KT edit: China and India must ease tensions
The border is known as the Line of Actual Control (LAC) but both sides perceive it differently, the main reason for the flare-ups that happen almost every year
War is not the answer when a pandemic is raging and sickening millions across the world. War is never the answer when talks work better within the bilateral framework laid by the countries facing off or under international law. India and China have a common responsibility to maintain peace along their 3,500km border over the Himalayan heights. The border is known as the Line of Actual Control (LAC) but both sides perceive it differently, the main reason for the flare-ups that happen almost every year. Indian and Chinese border patrol skirmishes are common as there is a lack of clarity on where the line really is. It's like a line in the snow that two sides keep claiming as their own. But, despite this confusion, a quirk of history, the two countries have managed to keep animosities down, though they went to war in 1962.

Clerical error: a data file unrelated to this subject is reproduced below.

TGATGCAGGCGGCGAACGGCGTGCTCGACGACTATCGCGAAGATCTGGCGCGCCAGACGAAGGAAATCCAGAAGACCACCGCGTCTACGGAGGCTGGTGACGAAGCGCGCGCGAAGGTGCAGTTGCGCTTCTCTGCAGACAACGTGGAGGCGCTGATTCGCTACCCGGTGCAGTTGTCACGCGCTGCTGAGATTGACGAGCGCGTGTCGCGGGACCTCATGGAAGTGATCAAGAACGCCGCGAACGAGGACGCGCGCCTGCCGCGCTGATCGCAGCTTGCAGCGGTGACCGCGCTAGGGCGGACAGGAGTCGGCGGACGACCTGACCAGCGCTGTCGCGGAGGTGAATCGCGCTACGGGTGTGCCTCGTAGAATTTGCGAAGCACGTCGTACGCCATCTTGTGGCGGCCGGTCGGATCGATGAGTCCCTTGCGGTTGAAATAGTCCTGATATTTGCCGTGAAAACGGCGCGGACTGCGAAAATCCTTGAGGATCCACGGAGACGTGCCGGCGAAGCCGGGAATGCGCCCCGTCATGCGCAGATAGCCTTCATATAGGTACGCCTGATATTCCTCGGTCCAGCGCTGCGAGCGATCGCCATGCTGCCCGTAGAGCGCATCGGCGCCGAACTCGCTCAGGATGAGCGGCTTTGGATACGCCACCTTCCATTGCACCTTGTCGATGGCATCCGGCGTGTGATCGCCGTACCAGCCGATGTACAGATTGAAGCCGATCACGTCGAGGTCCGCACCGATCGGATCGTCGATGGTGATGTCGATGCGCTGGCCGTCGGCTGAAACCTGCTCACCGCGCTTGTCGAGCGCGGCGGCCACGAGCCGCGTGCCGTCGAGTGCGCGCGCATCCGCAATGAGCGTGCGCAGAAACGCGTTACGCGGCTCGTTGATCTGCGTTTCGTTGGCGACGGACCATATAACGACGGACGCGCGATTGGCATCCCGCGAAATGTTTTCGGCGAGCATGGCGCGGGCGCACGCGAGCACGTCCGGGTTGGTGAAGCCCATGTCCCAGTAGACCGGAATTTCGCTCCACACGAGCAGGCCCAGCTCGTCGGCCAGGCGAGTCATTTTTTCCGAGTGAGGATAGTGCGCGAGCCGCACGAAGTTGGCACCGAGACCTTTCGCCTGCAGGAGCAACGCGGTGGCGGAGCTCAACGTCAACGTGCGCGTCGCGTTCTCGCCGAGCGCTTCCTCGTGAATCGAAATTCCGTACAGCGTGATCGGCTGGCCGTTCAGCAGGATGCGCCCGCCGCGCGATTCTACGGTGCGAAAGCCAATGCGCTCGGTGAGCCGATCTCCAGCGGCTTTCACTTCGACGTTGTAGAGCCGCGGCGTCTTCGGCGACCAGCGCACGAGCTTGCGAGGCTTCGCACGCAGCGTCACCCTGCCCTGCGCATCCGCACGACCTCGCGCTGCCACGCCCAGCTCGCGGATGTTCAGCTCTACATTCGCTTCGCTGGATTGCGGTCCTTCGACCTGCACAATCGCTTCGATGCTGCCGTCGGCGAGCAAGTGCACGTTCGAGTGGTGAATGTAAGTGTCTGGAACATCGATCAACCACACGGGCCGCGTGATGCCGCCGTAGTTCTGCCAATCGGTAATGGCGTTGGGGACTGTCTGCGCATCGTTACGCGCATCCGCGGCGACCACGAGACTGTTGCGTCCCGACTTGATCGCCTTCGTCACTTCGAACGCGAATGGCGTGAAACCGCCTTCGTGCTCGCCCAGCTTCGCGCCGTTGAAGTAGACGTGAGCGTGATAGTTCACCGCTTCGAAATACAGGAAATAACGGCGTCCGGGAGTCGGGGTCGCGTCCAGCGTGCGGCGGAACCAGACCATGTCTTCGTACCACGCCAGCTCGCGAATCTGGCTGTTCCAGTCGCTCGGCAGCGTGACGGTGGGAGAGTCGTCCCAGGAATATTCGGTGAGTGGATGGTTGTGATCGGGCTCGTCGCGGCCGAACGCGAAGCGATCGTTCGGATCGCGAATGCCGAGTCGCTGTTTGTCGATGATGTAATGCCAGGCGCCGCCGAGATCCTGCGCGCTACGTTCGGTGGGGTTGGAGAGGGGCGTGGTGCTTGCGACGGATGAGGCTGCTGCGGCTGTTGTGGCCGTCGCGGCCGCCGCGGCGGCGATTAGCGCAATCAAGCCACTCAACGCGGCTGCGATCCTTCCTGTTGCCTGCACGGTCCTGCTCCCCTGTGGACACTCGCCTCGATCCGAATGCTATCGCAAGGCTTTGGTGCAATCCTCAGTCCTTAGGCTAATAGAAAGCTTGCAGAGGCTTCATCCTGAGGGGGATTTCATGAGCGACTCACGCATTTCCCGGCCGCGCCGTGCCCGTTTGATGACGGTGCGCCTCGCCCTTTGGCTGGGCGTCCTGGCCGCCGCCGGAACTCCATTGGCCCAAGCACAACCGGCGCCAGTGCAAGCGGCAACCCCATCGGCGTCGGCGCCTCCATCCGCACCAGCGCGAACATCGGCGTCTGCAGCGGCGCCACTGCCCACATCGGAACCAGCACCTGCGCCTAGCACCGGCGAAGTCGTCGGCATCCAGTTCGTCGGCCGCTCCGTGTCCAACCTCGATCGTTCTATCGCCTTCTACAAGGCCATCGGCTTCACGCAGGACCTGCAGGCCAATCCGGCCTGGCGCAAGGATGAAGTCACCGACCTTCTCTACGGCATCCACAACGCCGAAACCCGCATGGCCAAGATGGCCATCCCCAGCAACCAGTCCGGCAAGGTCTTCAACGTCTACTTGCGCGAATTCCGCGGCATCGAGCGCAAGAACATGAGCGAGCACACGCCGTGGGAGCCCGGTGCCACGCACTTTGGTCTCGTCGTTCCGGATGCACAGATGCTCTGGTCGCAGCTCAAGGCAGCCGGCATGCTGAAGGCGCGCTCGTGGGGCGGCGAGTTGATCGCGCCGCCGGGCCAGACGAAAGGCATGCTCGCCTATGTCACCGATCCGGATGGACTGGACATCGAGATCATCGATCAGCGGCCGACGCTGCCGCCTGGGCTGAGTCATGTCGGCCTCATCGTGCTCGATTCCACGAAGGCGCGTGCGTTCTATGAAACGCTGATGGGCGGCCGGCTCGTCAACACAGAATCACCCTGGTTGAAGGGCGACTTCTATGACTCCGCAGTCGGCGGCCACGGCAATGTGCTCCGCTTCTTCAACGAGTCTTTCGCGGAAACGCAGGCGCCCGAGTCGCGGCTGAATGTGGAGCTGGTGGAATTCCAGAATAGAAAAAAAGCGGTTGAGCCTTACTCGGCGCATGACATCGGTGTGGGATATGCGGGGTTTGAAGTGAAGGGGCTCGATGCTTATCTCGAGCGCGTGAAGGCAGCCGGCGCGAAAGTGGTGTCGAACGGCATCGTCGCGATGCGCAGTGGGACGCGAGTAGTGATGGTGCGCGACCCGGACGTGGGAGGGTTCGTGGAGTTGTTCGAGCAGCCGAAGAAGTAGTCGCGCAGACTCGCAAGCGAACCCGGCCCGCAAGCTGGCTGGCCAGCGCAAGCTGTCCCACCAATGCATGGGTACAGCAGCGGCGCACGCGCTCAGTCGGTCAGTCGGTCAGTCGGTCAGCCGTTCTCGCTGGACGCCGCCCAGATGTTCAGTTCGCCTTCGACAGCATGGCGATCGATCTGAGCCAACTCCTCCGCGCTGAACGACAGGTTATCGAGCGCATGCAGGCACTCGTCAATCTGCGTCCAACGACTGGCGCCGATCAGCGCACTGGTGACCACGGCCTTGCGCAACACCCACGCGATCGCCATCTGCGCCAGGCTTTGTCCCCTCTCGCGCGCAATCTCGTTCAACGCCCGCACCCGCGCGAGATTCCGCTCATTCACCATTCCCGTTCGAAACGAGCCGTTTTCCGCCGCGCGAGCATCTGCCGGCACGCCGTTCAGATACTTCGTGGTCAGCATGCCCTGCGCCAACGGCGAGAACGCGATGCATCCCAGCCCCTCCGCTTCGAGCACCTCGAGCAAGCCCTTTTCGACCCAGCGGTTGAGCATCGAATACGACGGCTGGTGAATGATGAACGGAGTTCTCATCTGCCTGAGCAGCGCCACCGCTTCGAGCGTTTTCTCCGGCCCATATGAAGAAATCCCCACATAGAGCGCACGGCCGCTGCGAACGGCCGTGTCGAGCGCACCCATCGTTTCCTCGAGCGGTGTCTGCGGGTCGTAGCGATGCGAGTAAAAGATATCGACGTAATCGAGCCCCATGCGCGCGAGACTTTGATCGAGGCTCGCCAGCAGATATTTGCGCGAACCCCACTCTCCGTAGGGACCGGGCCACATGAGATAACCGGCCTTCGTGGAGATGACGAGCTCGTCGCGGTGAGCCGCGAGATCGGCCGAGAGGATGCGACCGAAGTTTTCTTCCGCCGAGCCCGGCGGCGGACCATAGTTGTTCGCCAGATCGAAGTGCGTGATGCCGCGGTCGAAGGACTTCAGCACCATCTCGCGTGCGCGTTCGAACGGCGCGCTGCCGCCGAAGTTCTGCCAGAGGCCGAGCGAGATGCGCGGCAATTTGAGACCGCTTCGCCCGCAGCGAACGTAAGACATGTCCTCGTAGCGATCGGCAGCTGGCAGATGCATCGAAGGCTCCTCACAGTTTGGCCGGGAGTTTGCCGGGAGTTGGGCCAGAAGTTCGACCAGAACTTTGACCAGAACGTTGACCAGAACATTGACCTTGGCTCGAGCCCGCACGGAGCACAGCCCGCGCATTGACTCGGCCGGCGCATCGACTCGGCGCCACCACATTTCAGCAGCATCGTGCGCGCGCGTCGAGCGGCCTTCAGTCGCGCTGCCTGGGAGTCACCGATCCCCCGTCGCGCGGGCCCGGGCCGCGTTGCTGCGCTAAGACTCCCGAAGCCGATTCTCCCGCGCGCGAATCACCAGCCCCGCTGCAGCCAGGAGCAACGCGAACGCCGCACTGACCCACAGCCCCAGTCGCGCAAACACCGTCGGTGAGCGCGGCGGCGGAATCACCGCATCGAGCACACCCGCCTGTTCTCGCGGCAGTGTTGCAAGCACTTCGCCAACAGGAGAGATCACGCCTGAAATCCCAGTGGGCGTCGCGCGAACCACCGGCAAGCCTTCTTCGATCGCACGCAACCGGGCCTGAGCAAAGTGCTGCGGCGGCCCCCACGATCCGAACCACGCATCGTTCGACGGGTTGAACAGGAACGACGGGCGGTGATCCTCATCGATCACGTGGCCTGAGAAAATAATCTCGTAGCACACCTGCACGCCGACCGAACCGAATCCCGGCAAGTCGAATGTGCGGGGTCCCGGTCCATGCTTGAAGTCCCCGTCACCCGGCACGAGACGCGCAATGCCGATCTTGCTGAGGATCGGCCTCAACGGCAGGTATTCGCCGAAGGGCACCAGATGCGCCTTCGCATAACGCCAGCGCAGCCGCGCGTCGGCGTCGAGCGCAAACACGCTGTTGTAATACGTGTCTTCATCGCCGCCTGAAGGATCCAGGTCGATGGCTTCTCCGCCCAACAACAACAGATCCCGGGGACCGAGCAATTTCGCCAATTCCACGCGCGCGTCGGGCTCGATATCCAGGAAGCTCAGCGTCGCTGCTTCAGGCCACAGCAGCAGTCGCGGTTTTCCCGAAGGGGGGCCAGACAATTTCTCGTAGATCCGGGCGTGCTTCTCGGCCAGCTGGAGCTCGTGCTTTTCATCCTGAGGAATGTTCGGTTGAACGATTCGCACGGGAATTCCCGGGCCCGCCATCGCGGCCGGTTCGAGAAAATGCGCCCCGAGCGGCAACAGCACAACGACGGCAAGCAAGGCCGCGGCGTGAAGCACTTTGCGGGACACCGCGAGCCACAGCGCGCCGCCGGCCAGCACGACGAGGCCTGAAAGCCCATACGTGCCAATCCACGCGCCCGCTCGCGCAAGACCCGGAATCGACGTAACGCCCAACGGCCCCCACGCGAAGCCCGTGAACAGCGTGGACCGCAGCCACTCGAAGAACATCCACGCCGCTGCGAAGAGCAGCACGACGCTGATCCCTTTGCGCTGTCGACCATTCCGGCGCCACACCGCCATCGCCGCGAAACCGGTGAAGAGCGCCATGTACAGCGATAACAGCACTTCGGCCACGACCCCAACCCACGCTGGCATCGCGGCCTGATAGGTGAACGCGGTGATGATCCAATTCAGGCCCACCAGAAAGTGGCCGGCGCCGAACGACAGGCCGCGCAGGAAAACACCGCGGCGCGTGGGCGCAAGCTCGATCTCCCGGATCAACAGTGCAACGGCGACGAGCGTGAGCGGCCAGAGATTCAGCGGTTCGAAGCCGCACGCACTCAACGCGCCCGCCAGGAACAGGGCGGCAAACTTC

Since then, there has been relative calm, with claims of land and verbal charges thrown at each other. Negotiations have been ongoing but a resolution appears remote after the latest skirmish in the Ladakh region. No shots were fired but soldiers on both sides have been injured. Past agreements have ensured that the situation does not go out of hand. The flare up this time has lasted almost a month and armies on both sides appear in no mood to step back from their positions. There has been aggressive talk and troop movement. The latest episode was triggered after construction activity near the Galwan Valley. Chinese troops were moved. India matched the number and the situation has been tense since then. India is building airpads and roads on its side of the border and has ramped up infrastructure in recent years. China had a head start and was ahead on that front. Easier troop mobilisation on both sides could trigger a confrontation that is not advisable. Both sides have a lot more to lose than gain from these deployments. Leaders have called for peace while troops maintain aggressive posturing on the ground. The signals are mixed and US President Donald Trump, not one to miss an opportunity to show off his non-existent diplomatic skills, has offered to mediate, where else, but on Twitter. Land swap agreements should be considered by both sides to resolve the border dispute. The LAC must be made clear to both countries that are merely treating the symptoms and not the problem on the border to resolve their decades-old dispute. The LAC issue must be resolved for sustainable peace between Asia's biggest powers.